Not "changing…one iota," Spencer himself went from being a government trainer in 2010 to government banning in 2013. The United Kingdom prohibited Spencer's entry in June 2013 even as a Saudi sheikh who called violent jihad an "honor for the believer" entered. Earlier, in February 2013, Worcester, Mass. Catholic Bishop Robert McManus canceled Spencer's appearance at a Massachusetts Catholic men's conference before McManus underwent arrest for a drunken driving accident. "Apparently he smashes up cars, as well as reputations," Spencer writes, "with a Daisy Buchanan-like confidence that someone else will clean up the mess."
No "fringe position of cowardice and appeasement," though, characterized McManus' "mainstream" behavior. Amid jihadist assaults, the "politically correct establishment blames America itself, and even conservatives are not at all united." U.S. Sen. John McCain's defense of Huma Abedin, an aide to Secretary of State Hillary Clinton with close familial ties to the Islamic supremacist Muslim Brotherhood, "was reminiscent of the moral preening" by liberals in support of convicted Soviet spy Alger Hiss.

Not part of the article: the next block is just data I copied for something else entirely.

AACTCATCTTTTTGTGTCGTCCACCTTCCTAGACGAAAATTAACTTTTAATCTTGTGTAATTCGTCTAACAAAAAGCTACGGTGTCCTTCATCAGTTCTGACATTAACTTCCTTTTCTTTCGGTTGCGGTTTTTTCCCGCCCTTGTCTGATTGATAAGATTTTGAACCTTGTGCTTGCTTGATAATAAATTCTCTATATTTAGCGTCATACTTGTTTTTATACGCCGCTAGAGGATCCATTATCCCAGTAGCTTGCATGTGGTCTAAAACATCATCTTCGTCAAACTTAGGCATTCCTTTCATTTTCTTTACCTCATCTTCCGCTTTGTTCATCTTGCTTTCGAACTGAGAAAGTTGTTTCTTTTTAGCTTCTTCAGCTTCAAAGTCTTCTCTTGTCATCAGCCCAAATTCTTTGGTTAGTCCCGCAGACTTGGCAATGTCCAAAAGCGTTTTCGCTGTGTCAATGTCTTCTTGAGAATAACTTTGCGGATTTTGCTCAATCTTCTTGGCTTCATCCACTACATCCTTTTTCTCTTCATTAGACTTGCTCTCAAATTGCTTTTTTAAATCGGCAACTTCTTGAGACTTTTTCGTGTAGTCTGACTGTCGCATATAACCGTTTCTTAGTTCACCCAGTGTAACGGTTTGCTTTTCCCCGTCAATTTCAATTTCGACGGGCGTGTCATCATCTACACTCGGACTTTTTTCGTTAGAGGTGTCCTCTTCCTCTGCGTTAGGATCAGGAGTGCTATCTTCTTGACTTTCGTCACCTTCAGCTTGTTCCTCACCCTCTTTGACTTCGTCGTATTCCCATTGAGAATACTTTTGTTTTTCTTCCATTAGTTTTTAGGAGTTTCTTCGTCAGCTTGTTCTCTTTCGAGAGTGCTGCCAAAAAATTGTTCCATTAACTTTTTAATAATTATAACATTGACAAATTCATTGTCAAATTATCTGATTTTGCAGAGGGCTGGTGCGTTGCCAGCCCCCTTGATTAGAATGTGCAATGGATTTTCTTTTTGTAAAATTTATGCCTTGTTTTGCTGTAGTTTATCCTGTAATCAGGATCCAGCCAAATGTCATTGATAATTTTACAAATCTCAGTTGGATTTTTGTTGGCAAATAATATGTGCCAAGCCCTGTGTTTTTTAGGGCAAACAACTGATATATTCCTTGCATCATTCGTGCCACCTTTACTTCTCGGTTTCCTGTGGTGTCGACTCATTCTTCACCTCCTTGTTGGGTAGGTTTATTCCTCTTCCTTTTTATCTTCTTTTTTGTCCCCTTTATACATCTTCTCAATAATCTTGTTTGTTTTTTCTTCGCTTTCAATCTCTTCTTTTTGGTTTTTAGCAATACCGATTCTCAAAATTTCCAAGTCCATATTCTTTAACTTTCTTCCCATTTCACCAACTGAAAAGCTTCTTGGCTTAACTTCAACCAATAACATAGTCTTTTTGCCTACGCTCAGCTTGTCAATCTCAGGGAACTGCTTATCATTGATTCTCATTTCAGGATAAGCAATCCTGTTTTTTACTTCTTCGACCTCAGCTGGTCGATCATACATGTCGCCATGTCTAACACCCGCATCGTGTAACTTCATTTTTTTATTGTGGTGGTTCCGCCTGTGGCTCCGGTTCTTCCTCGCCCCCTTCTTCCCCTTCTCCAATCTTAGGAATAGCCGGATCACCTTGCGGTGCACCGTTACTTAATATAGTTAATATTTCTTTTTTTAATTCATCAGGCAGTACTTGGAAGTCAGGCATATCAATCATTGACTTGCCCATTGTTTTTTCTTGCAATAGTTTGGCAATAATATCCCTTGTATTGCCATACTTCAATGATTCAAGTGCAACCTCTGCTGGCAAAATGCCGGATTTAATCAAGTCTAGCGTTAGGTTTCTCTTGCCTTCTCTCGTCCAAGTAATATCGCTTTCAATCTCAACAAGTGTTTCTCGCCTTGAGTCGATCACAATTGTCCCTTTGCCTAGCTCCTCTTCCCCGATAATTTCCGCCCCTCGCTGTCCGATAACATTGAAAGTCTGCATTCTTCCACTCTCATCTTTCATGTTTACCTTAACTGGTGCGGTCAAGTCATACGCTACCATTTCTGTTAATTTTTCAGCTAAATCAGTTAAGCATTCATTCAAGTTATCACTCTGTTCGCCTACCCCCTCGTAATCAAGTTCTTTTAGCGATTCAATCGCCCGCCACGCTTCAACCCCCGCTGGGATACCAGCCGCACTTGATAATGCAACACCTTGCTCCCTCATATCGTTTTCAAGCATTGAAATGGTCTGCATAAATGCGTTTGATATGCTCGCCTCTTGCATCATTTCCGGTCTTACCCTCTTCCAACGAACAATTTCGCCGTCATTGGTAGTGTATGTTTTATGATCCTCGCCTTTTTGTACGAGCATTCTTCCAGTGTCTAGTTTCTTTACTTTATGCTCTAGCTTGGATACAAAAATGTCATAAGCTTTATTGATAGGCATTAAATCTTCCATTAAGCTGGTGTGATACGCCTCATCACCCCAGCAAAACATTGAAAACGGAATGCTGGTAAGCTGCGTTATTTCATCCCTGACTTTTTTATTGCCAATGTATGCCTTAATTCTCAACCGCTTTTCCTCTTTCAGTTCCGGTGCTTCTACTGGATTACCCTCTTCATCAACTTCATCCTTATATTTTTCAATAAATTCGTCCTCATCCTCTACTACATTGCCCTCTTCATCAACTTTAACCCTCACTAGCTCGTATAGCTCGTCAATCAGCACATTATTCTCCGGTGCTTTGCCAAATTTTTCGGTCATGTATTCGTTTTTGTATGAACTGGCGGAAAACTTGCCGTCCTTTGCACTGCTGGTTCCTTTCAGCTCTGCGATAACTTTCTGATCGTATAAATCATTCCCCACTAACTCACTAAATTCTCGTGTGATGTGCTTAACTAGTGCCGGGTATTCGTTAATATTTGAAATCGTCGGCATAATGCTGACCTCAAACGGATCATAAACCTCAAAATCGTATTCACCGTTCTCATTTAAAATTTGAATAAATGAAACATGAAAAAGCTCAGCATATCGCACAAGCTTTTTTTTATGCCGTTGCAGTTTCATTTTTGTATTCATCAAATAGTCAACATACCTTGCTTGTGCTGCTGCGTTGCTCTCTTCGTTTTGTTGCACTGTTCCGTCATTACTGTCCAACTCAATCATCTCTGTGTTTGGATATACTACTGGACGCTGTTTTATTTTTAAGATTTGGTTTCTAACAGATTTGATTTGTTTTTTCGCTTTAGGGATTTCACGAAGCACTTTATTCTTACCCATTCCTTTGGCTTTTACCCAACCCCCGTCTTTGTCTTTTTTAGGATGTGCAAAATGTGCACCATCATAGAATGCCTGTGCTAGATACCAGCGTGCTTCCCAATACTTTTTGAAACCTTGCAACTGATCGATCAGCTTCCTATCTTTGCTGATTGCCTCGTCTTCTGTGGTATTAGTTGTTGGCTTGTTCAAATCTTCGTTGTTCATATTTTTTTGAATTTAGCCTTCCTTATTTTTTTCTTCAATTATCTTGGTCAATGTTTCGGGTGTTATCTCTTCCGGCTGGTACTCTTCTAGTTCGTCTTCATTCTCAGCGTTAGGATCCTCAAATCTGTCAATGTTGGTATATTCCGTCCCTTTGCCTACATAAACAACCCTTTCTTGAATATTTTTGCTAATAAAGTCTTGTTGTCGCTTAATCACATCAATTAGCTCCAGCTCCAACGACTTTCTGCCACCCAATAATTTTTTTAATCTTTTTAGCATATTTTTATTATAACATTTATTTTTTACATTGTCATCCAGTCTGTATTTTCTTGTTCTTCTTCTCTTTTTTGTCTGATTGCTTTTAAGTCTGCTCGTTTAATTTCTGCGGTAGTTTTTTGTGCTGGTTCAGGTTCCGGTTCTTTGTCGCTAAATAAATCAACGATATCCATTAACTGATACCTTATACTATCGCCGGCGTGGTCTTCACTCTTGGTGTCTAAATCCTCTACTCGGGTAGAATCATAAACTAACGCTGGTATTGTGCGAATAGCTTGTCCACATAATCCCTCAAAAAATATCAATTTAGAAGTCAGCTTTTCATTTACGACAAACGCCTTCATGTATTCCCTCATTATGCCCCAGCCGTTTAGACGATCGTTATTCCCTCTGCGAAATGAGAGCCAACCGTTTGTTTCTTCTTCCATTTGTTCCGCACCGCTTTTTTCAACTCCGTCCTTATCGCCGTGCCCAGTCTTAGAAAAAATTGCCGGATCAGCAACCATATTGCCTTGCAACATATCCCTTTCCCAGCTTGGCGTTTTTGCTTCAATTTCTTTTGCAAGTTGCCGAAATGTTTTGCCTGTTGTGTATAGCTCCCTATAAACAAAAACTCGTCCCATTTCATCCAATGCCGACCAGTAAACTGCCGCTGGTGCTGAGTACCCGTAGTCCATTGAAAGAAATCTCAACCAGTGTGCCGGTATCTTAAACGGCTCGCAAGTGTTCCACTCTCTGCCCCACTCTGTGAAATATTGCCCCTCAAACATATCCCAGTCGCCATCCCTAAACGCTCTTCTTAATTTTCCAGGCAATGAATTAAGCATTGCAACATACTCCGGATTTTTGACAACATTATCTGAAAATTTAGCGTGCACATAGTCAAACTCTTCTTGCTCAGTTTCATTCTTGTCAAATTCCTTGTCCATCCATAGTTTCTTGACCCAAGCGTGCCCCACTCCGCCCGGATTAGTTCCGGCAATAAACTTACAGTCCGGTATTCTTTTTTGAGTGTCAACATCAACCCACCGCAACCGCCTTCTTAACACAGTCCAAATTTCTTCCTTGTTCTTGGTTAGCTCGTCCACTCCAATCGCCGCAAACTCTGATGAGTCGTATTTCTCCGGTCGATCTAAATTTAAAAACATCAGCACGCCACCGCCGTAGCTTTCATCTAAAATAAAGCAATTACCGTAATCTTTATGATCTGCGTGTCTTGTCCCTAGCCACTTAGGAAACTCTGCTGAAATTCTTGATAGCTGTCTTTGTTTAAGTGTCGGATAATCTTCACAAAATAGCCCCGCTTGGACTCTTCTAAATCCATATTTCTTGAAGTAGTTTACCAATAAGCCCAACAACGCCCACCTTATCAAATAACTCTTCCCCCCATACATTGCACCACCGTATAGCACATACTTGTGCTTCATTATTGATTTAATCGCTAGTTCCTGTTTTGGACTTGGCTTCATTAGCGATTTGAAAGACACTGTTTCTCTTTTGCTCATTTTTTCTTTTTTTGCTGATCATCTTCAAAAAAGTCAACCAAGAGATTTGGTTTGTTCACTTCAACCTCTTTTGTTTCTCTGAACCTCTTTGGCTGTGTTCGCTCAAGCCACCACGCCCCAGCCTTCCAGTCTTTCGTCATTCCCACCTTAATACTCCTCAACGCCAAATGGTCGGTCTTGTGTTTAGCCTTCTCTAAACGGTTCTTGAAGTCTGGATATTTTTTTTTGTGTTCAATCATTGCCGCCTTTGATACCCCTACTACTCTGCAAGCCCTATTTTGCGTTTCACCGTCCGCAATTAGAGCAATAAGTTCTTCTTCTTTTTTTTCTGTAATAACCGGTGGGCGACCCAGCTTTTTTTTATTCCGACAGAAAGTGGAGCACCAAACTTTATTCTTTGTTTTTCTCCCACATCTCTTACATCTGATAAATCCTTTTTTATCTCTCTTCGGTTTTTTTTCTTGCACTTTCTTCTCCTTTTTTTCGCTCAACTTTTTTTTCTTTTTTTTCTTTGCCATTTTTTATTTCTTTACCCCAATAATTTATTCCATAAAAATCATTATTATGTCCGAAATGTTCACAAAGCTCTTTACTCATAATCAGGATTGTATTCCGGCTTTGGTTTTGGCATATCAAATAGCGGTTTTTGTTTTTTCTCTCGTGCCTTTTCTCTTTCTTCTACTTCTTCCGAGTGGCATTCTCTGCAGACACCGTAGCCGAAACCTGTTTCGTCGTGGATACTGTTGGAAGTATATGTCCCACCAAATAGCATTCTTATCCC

Significantly, American officials "misunderstand the problem they are facing and thus choose the wrong remedies to deal with it." These "officials refuse to speak about 'Islam' and 'terrorism' in the same sentence" using "quite a lot of verbal and mental gymnastics when jihad terrorists start quoting Qur'an and other Islamic sources." The Defense Department's Fort Hood shooting report, for example, "doesn't mention Islam even once." Although "perfectly justified in sending informants into mosques and scrutinizing devout Muslims more closely than, say, Methodist grandmothers," officials have thereby brought repeated lawsuits. Pursuing the mafia in Italian neighborhoods is apparently acceptable, but not Muslim terrorists in mosques.